"To live now, as human beings should live, in defiance of all that is bad around us, is itself a marvelous victory."
Though the late historian Howard Zinn wrote those words more than a decade ago in "You Can't Be Neutral on a Moving Train: A Personal History of Our Times," they resonate just as deeply today, when so many Americans find themselves disillusioned at best and paralyzed at worst due to the expansive "bad" that has engulfed the lives of far too many.
Some have chosen to live out the victory Zinn speaks of. At a time when doing nothing would come easier, they have taken to the streets and pushed back.
Voices of a People's History is a Chicago arts and education project that embodies that victory. In Chicago, the project is marking its halfway point with an evening of dramatic readings and musical performances titled "The People Speak, Live!" Matt Damon will headline the sold-out evening, which will take place at the Metro on Jan. 31.
Bringing together a striking cross-section of poets, journalists and activists, the event will offer up a Chicago-centric, live take on the acclaimed History Channel documentary "The People Speak." It will draw from texts including the remembrances of early Chicago labor organizers and Stud Terkel's interview with Mamie Mobley, the mother of Emmett Till.
But the event only marks the beginning of what the "Voices" program has in store for Chicago. The Huffington Post spoke with local poet Kevin Coval, a "Voices" organizer and a co-founder of Louder Than a Bomb: The Chicago Teen Poetry Festival, about the group's plans.
How did you and Louder Than A Bomb become involved with the Voices of a People's History project here in Chicago? What attracted you to it?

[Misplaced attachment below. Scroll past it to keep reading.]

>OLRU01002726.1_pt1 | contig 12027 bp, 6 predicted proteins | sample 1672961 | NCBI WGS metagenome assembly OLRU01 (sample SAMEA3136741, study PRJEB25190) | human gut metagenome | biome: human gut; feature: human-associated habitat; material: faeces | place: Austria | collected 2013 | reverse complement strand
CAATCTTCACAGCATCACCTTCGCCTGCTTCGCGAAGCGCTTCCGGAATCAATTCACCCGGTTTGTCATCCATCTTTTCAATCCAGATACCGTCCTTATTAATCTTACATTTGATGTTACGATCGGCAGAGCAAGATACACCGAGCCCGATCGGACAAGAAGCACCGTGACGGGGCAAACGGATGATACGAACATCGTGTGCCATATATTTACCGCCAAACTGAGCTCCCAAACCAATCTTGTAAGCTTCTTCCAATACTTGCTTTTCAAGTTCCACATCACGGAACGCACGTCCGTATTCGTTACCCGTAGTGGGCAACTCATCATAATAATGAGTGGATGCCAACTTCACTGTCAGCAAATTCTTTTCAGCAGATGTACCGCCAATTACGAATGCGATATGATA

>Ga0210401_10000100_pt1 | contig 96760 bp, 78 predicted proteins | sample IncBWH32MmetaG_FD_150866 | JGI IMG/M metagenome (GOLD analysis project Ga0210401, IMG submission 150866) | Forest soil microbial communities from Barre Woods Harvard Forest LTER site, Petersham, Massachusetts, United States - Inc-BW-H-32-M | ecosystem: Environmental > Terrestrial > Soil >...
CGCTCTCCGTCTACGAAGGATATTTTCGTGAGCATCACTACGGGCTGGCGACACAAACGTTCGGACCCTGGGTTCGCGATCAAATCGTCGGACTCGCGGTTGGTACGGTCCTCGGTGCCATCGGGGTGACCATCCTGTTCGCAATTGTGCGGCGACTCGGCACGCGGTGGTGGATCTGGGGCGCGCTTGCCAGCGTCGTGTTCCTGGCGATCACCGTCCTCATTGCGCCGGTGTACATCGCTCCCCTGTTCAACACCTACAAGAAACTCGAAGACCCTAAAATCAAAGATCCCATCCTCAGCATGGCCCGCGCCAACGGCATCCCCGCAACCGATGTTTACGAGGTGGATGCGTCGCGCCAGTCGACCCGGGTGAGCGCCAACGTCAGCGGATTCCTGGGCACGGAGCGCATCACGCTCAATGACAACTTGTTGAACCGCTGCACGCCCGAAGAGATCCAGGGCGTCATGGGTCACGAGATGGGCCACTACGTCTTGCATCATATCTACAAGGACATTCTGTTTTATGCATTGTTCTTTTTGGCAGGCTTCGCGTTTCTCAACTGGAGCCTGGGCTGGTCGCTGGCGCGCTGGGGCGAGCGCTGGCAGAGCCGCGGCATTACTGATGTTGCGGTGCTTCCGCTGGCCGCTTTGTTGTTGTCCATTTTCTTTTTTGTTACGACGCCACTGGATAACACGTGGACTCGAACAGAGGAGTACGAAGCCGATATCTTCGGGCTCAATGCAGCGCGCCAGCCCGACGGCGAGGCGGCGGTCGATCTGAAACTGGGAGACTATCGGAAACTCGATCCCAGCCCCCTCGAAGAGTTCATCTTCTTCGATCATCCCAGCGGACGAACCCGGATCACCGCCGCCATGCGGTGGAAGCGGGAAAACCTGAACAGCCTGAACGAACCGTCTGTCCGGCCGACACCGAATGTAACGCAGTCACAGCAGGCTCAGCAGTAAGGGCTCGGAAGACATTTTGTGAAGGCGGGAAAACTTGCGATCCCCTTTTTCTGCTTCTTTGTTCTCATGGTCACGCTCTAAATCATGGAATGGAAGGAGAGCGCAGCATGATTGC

I think there's a natural connection between the work that Voices of a People's History does and the work that Young Chicago Authors and Louder Than A Bomb do. We both believe the everyday person has the ability to articulate accurately and appropriately the circumstance of their time. We don't have to rely either on the so-called victors who typically narrate history, nor do we have to rely on the academy to tell us what our stories should be, both historically and poetically. We can rely on the people we live amongst to not only narrate the time, but to also interject and creatively respond to the moment of human experience, be it through poetry or speech or song or any kind of document.
Over the summer, we talked about this partnership and since the fall we've been working together to show the film "The People Speak." The purpose is not only to show the film because it's a great film, but also to distribute educator toolkits to teachers in the area, giving them resources and curricula to inject some of these ideas from Howard Zinn's books into the classroom.
Do you recall what your initial reaction to reading Zinn's work was? How has his work influenced your own?
I was blown away. I was in high school and I was angry and had very few places to turn, very few people to talk to. I grew up in the suburbs and started to listen to hip-hop in the early '80s and knew through the music that I was being told lies in my classes. Hip-hop sent me to the library to discover progressive historians like Lerone Bennett, Jr. and Howard Zinn in those stacks. Once I read the first chapter of "A People's History of the United States," where he's documenting the journal of Columbus, I knew that not only had I found a giant spirit that was like some sort of grandfather to me, but that I was on the right path and that the messages I was getting in the music were part of this other canon that was countering the tales and narrative of the dominant class. Discovering Howard's work meant everything to me.
Howard Zinn's work has proven to be essential and has had that resonance for people for going on generations now. At this point, I think his power, his belief in the historian and in history is also akin to so much of our own spirit in this city. Howard was from the East Coast, but shares, I think, in the spirit of individuals like Studs Terkell, Timuel Black, Jane Addams, Upton Sinclair and Ida B. Wells.
Tell me more about the year-long project the event at the Metro is really capping off. How has the experience been for you, to share this film and these ideas with so many individuals over the past several months?